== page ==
On this subject I often wonder why we can only have two wipers. If the current craze for wrap-round screens is caused by the wish to provide the driver with better vision, then designers should accept the fact that in the UK it rains on SO days in every 100 and with two wipers only, most wrap-round screens are inadequately cleared where they are supposed to provide the extra vision.
We hear a lot today about tired drivers—legislation to reduce drivers' hours is derived directly from this problem. Cold contributes to tiredness yet often the cab heating and ventilation equipment is sadly skimped either through lack of space or in an effort to reduce costs. If drivers are to remain alert and reasonably comfortable, then heating and ventilation equipment must head the cab accessory priority list.
Spare a thought for the driver trapped in a traffic jam. The air conditioning units available are on the expensive side. And one cannot use them in congested conditions if the fresh air intake is situated so as to collect all the exhaust fumes.from other vehicles—a point to watch also with the heating equipment. Not to be forgotten when specifying this equipment is that other very important function—demisting. In. my opinion it is essential that every window through which the driver needs to be able to see while on the road can be kept completely clear of condensation at all times. One collision saved during the operating life of a vehicle will undoubtedly reimburse an operator for the
cost of a really efficient heater. /demister/ventilator.
The law requires the fitting of seat belts in vans not exceeding 30cwt unladen. And generally speaking I feel that if seat belts keep good men happy, then fit them!
Duties connected with lorries are hazardous so far as slight injuries go and many vehicles now carry first-aid kits. But it's no use
carrying a kit around in the expectation of it being used only for the spectacular accident—it must receive regular inspection so that items which have been used can be replaced.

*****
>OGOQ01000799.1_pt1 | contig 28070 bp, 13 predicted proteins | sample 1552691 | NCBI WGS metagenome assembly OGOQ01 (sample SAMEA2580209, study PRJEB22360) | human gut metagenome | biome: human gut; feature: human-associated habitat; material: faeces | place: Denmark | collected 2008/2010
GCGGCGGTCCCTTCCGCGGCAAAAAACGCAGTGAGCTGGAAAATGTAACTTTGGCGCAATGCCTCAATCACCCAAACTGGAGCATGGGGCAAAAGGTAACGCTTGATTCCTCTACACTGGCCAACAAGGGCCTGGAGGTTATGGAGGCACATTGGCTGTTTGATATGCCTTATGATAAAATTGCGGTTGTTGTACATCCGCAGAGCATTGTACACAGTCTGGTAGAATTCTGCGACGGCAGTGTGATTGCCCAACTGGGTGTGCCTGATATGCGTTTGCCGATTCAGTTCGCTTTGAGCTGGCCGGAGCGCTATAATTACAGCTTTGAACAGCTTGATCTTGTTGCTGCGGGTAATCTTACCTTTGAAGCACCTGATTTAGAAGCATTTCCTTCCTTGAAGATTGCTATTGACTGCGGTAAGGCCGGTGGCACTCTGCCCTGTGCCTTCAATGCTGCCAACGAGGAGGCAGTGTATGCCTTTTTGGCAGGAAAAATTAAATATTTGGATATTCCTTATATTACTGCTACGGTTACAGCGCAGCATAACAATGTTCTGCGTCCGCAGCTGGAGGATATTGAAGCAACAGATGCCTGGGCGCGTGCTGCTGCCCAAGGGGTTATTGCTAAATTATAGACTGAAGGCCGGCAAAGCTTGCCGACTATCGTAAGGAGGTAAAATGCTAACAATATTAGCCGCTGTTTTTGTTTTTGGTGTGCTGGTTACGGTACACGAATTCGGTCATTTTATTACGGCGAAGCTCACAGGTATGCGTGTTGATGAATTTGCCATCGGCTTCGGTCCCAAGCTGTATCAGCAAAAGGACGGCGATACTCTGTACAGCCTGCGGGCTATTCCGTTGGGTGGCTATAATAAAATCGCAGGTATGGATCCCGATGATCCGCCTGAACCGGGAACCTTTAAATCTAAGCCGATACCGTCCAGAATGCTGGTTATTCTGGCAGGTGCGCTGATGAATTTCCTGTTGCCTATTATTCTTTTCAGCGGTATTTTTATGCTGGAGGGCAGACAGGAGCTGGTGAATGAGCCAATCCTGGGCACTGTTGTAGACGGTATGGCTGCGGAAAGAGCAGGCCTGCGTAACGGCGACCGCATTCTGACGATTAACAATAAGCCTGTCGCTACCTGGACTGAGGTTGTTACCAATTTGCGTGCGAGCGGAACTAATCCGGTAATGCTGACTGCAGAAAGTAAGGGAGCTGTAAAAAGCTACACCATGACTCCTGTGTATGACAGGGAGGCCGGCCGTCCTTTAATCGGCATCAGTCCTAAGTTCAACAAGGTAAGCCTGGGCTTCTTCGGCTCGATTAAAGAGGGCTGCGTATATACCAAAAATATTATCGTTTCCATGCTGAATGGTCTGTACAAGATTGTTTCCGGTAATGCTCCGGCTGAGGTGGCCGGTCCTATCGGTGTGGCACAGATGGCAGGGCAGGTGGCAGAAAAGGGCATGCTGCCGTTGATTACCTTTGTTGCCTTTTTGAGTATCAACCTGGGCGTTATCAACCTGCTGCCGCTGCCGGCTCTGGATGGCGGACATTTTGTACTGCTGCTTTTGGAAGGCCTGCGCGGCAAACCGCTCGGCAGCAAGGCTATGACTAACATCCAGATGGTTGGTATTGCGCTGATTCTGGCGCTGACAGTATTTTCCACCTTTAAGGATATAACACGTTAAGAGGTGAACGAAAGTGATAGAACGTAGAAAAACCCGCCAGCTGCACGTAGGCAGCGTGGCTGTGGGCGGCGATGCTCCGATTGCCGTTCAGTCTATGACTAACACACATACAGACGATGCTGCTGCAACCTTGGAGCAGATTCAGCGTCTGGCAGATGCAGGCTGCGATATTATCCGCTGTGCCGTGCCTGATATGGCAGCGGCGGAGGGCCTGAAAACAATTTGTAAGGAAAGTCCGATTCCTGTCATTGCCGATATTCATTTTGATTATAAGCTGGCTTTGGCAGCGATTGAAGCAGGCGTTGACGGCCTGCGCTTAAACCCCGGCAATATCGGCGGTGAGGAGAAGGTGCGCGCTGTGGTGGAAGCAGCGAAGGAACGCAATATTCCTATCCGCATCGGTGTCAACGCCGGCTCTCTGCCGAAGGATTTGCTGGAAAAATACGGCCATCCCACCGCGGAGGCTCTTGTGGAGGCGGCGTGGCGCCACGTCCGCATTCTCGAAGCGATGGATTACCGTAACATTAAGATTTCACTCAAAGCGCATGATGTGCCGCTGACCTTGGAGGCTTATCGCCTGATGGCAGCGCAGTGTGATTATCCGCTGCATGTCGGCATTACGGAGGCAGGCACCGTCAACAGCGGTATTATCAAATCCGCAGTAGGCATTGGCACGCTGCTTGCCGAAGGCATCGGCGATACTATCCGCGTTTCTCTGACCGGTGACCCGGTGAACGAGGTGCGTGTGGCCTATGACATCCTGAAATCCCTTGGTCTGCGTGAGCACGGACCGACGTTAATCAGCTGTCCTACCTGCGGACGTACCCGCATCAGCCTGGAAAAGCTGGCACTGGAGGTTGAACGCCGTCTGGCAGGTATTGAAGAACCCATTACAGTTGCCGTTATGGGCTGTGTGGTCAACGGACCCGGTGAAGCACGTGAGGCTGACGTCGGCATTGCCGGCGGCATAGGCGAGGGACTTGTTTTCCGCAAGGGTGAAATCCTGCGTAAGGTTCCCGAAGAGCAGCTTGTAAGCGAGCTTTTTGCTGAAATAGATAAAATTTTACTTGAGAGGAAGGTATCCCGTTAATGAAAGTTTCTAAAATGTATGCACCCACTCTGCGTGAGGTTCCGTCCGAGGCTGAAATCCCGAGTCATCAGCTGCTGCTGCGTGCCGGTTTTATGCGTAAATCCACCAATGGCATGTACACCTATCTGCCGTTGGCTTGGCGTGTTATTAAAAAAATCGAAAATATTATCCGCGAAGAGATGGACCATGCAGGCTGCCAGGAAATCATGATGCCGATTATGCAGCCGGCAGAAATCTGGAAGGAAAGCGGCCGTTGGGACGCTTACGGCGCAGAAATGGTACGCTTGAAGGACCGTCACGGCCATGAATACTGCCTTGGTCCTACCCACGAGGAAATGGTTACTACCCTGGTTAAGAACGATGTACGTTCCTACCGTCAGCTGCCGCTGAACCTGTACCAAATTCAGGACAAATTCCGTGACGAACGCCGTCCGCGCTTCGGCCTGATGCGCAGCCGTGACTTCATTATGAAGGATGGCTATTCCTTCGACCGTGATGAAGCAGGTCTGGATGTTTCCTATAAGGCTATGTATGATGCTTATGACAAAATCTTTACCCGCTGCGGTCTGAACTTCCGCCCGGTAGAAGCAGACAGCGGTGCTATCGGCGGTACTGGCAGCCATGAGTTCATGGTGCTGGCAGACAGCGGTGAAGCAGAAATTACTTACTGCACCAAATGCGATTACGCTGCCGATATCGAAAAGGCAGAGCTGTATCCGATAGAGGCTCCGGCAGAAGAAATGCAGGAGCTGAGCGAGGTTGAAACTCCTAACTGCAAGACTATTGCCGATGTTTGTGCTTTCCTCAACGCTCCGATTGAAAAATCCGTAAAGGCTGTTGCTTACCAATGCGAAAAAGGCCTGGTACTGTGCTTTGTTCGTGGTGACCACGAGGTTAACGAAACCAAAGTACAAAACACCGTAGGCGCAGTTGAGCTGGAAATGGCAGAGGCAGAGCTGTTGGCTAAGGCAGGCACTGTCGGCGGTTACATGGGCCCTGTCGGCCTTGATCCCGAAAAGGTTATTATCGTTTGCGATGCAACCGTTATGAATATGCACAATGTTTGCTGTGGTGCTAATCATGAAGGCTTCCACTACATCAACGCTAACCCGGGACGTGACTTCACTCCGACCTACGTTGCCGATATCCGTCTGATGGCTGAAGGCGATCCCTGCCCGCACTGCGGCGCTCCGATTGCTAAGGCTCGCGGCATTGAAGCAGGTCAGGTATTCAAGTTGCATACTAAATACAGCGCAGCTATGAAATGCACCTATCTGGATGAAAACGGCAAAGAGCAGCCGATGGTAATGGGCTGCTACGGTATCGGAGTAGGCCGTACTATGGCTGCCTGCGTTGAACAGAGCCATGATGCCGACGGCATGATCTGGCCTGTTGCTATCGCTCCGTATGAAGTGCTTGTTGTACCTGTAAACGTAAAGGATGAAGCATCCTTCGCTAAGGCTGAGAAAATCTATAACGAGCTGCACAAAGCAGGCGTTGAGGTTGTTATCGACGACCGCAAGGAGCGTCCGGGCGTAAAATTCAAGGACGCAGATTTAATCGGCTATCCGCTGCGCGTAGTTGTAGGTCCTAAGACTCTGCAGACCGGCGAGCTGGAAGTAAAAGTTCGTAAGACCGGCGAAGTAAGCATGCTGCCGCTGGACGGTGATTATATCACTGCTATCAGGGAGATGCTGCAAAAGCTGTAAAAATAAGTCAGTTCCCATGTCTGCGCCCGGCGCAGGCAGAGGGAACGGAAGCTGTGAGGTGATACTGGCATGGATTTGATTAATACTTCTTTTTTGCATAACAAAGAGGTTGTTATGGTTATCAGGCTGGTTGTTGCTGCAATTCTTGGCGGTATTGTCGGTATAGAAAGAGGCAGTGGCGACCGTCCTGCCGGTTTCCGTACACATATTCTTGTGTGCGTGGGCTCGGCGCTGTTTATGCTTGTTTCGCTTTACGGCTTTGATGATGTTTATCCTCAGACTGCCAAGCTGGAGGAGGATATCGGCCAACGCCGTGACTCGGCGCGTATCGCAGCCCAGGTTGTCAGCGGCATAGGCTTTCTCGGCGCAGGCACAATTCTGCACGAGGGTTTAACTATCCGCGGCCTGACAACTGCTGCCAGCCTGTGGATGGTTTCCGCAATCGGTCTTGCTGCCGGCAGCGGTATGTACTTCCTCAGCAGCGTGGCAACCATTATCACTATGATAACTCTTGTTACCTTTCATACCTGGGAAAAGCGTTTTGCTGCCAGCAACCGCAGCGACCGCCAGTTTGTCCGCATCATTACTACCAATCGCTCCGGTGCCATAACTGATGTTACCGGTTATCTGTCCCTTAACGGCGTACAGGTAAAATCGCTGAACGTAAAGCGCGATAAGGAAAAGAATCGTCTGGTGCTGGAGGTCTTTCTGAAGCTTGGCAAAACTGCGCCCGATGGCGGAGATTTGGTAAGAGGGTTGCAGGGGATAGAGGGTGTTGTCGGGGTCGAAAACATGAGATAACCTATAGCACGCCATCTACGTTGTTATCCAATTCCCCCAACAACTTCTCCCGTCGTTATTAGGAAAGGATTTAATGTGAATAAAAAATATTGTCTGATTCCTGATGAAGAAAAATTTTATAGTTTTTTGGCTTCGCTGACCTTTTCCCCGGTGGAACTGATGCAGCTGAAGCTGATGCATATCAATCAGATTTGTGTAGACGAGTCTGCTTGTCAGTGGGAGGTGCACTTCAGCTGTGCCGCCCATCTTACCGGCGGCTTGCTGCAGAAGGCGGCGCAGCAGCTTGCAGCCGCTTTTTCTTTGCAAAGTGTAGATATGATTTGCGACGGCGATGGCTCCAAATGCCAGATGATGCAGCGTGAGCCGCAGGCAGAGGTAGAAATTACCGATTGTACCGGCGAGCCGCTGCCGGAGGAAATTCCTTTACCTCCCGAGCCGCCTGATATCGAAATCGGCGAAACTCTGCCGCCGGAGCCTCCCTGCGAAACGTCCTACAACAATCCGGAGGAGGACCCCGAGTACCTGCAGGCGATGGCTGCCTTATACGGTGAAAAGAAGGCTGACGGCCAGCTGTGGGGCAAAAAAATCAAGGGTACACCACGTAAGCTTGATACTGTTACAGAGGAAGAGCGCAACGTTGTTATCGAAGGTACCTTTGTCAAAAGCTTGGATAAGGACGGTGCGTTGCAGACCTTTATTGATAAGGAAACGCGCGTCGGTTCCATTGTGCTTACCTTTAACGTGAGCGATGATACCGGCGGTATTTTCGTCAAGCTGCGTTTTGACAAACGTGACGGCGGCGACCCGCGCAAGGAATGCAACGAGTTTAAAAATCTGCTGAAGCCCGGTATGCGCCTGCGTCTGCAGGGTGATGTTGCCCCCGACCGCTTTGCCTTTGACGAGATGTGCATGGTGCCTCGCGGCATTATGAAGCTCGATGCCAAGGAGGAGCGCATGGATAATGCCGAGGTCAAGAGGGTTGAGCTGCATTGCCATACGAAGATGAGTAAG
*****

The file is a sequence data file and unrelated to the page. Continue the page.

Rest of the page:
Extra lights fitted to a vehicle can lighten the task of the driver when conditions are bad. Remember that these lights must comply with C and U Regulations and not constitute a dazzle hazard to other road users. Many handlamps on the market can be used as marker lights in the event of a vehicle being disabled; batteries do run down, so make regular checks to see that they remain operational.
Another precaution to take is that against fire. Although there are numerous fire extinguishers on the market suitable for vehicle fire-fighting it is worth while contacting your local fire-prevention officer for advice on the most suitable types for particular requirements. Bear in mind also
that it is vitally important to mount extinguishers where they can be got at very quickly and that does not mean by the driver only. He may be trapped—in the event of an accident—and unable to make use of them. An important point to remember is that extinguishers need regular inspection; the pressurized types must be weighed to ensure thay are full.
Many drivers smoke yet few commercial vehicle cabs have ashtrays. A smouldering cigarette end or the head flying off a match can soon be fanned into a serious fire by the many draughts in a moving vehicle and so I put both an ashtray and a lighter in a fairly high position on my list of cab accessories.
When testing vehicles I am intensely annoyed if there is no coat hook. A driver does not always want to wear his jacket or top coat when driving or loading, and so he needs somewhere to hang his coat. It might be considered a small point but a coat hook
helps a driver to be smarter in his appearance, which is important in customer relations.
Selecting an accessory raises similar problems to selecting vehicles: first find out what the requirements are and then get the most suitable unit for the job.